The origins of the Welsh
name Penrise go back to the ancient Celtic culture that existed in the hills and Moors
. The forbears that initially held the name Penrise once lived in or near either the manor of Pen-rhys in the county of Glamorgan, or in one of the places called Penrose in Cornwall
Charnock, Richard, Stephen, Ludus Patronymicus of The Etymology of Curious Surnames. London: Trubner & Co., 60 Paternoster Row, 1868. Print. CITATION[CLOSE]
Lowe, Mark Anthony, Patronymica Britannica, A Dictionary of Family Names of the United Kingdom. London: John Russel Smith, 1860. Print.
The surname Penrise belongs to the category of habitation names, which are derived from pre-existing names for towns, villages, parishes, or farmsteads.
Early Origins of the Penrise family
The surname Penrise was first found in Glamorganshire
(Welsh: Sir Forgannwg), a region of South Wales
, anciently part of the Welsh
kingdom of Glywysing. Penrice Castle is a castle near Penrice, Swansea on the Gower Peninsula, Wales
Later, some of the family were found in Worcestershire: "The old Worcestershire family of Penrice resided in the parish of Crowle in the first half of the 17th century; the name was probably taken from Penrice, a manor and castle in Glamorganshire. " CITATION[CLOSE]
Guppy, Henry Brougham, Homes of Family Names in Great Britain. 1890. Print.
The Cornish branch may be related to the surname Penrose as the name Penrice and Penrose were found there as early as the Pipe Rolls of 1195. CITATION[CLOSE]
Reaney, P.H and R.M. Wilson, A Dictionary of English Surnames. London: Routledge, 1991. Print. (ISBN 0-415-05737-X)
Early History of the Penrise family
This web page shows only a small excerpt of our Penrise research.Another 205 words (15 lines of text) covering the years 1692, 1777 and 1904 are included under the topic Early Penrise History in all our PDF Extended History products and printed products wherever possible.
Penrise Spelling Variations
Although there are comparatively few Welsh
surnames, they have a great many spelling variations
. Variations of Welsh
names began almost immediately after their acceptance within Welsh
society. In the Middle Ages, it was up to priests and the few other people that recorded names in official documents to decide how to spell the names that they heard. Variations that occurred because of improper recording increased dramatically as the names were later transliterated into English. The Brythonic Celtic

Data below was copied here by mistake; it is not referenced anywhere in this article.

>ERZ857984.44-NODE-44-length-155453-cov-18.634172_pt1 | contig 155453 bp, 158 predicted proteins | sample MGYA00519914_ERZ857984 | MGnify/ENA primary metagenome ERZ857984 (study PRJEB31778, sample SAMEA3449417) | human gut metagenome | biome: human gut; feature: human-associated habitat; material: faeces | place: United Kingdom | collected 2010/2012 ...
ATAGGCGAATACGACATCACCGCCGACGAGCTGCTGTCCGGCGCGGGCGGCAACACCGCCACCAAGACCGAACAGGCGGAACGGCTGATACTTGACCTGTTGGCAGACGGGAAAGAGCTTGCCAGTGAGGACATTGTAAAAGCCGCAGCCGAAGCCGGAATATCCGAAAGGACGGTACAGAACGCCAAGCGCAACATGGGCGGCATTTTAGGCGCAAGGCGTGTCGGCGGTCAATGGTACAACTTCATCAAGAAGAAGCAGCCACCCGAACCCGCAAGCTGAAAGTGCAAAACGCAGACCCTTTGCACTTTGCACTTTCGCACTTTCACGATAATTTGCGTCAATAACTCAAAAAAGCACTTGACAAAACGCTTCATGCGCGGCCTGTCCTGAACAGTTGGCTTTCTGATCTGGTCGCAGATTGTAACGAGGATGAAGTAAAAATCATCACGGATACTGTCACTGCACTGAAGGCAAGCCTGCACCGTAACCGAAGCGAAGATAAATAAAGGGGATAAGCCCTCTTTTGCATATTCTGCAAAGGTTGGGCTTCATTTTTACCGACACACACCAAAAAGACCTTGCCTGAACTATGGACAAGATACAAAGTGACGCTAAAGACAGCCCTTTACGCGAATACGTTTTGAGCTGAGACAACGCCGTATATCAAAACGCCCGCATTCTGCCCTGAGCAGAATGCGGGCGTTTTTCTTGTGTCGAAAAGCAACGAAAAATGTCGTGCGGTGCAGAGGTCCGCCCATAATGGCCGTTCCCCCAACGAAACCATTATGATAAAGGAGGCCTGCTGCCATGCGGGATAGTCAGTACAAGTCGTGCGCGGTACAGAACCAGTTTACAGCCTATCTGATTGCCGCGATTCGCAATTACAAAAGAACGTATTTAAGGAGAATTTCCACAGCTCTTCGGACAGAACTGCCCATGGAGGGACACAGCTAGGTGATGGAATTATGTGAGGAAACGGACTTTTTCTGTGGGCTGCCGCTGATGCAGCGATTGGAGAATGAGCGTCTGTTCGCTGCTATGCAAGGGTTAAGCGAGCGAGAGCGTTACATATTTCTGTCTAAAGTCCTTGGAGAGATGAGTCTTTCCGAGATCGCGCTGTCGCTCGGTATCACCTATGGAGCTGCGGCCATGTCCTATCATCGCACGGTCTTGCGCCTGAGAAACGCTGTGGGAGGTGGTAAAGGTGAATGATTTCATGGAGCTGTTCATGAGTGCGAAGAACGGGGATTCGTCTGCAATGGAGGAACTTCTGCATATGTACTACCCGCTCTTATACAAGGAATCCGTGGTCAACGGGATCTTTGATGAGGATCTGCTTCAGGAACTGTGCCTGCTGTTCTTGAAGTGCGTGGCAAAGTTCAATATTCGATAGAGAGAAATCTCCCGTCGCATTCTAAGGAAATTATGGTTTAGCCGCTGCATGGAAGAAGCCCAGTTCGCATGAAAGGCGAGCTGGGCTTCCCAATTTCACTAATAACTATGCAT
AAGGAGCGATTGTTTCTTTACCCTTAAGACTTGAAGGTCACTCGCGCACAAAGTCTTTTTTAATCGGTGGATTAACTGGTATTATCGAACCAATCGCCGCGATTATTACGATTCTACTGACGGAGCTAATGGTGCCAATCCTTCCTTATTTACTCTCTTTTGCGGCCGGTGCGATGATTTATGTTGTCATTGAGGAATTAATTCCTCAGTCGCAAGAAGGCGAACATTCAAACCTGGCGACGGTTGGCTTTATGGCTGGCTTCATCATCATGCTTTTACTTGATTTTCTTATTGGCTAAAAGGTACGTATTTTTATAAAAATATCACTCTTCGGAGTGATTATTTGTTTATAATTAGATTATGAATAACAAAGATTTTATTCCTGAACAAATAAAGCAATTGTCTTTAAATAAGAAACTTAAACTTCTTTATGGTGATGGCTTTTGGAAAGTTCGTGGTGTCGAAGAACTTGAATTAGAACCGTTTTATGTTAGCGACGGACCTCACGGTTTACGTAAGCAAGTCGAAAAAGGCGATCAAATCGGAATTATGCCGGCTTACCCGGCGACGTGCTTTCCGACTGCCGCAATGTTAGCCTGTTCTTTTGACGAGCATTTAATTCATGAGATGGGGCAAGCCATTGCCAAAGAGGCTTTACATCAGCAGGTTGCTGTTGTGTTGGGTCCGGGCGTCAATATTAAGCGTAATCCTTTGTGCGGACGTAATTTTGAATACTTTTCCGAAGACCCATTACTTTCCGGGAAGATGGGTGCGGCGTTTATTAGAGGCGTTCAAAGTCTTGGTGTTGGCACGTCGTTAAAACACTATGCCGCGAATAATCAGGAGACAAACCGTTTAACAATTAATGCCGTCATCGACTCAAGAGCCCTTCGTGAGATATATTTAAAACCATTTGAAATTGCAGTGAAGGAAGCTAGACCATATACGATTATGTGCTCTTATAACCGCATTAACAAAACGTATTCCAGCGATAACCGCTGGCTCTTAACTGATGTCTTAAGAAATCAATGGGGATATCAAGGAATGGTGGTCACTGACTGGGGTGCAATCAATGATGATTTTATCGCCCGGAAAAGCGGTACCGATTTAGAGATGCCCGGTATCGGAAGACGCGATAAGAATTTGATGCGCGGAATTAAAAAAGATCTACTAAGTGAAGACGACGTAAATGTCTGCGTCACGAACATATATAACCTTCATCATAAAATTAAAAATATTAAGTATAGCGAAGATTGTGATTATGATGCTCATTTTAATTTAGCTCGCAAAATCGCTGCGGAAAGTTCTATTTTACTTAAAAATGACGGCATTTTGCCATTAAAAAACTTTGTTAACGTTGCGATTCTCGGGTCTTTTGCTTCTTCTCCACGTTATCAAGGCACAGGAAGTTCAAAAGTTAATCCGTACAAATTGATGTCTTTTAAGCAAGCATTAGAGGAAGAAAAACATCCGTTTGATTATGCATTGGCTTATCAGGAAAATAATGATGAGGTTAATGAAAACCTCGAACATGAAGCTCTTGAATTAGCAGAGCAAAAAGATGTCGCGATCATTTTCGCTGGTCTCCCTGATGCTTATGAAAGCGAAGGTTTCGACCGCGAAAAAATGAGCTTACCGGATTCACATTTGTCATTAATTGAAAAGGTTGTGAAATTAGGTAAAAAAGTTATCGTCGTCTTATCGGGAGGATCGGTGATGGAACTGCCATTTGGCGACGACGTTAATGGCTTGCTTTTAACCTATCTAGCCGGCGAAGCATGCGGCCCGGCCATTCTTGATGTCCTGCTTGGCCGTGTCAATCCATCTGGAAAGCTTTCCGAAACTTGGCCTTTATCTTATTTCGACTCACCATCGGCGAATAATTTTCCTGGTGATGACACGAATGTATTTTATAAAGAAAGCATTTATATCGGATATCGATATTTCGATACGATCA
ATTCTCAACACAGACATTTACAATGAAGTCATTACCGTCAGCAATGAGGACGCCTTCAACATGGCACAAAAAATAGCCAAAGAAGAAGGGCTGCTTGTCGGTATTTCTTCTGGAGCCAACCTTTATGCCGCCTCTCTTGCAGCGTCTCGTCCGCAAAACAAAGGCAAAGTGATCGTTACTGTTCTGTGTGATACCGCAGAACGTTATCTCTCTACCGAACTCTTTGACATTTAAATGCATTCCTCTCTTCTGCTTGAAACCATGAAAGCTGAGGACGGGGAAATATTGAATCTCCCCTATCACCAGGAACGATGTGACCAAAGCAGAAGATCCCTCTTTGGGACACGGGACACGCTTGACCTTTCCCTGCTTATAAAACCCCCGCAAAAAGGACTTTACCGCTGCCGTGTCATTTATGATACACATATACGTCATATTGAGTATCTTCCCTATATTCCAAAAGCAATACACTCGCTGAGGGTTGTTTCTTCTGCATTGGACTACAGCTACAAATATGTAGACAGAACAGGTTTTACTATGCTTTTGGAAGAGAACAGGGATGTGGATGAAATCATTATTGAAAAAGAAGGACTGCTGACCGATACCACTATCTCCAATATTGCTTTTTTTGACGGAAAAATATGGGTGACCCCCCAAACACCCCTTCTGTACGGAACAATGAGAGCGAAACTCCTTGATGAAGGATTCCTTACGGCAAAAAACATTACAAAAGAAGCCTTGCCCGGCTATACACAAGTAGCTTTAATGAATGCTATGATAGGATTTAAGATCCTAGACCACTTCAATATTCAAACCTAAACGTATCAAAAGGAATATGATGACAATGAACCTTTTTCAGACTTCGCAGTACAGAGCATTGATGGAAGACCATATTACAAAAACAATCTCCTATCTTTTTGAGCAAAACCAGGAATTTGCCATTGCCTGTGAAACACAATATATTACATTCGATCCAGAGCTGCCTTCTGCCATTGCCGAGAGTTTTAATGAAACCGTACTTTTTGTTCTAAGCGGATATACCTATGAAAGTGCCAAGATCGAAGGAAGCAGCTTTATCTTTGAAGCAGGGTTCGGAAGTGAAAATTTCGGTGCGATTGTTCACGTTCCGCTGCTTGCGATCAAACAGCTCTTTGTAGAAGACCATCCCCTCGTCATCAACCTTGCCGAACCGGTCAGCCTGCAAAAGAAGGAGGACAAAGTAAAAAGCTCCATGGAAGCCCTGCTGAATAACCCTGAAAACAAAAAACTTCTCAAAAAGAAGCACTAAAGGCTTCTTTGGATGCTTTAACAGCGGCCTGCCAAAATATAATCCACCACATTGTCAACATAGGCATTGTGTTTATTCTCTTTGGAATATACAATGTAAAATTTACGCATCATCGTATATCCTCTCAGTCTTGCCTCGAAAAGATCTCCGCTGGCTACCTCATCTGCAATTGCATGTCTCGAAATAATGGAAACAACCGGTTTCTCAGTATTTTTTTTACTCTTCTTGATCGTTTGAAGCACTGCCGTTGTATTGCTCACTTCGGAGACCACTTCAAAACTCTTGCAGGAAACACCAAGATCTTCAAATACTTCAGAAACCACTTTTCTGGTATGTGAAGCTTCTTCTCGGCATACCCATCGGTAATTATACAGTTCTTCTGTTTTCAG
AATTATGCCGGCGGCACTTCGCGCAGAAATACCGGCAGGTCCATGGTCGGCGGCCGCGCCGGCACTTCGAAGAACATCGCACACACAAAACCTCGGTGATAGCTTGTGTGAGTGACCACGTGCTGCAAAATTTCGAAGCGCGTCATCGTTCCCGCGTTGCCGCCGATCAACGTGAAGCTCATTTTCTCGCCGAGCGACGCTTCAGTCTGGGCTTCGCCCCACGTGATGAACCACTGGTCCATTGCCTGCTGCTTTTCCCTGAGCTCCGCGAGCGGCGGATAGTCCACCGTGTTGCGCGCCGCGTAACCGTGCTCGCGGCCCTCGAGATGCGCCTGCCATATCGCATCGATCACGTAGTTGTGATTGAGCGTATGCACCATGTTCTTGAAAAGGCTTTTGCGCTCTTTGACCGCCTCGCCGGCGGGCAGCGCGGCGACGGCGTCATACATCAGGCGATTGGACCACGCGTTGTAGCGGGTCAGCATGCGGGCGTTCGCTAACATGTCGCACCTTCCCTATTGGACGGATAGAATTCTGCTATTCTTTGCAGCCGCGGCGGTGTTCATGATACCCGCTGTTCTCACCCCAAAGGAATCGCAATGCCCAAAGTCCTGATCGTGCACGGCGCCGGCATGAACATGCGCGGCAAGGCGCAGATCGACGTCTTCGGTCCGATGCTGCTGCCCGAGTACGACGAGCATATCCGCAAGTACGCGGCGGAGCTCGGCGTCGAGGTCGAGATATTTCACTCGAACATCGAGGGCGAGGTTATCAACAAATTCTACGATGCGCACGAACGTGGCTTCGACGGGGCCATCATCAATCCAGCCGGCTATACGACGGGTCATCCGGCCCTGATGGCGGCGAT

language of Wales, known by natives as Cymraeg, featured many highly inflected sounds that could not be properly captured by the English language. Spelling variations
were, however, also carried out according to an individual's design: a branch loyalty within the family, a religious adherence, or even patriotic affiliations were all indicated by the particular variation of one's name. The spelling variations
of the name Penrise have included Penrice, Penrise and others.
Early Notables of the Penrise family (pre 1700)
Another 48 words (3 lines of text) are included under the topic Early Penrise Notables in all our PDF Extended History products and printed products wherever possible.
Migration of the Penrise family to Ireland
Some of the Penrise family moved to Ireland
, but this topic is not covered in this excerpt.Another 125 words (9 lines of text) about their life in Ireland is included in all our PDF Extended History products and printed products wherever possible.
Migration of the Penrise family to the New World and Oceana
Many people from Wales
joined the general migration to North America in the 19th and 20th centuries, searching for land, work, and freedom. Like the many other immigrants from the British Isles, they made a significant contribution to the development of Canada and the United States. The Welsh
and their descendents added a rich cultural tradition to the newly developed towns, cities, and villages. An investigation of the immigration and passenger lists has revealed a number of people bearing the name Penrise:
Penrise Settlers in United States in the 17th Century
- Robert Penrise, who settled in Virginia in 1630
The Penrise Motto
The motto was originally a war cry or slogan. Mottoes first began to be shown with arms in the 14th and 15th centuries, but were not in general use until the 17th century. Thus the oldest coats of arms generally do not include a motto. Mottoes seldom form part of the grant of arms: Under most heraldic authorities, a motto is an optional component of the coat of arms, and can be added to or changed at will; many families have chosen not to display a motto.
Motto: Tuto et celeriter
Motto Translation: Safely and quickly.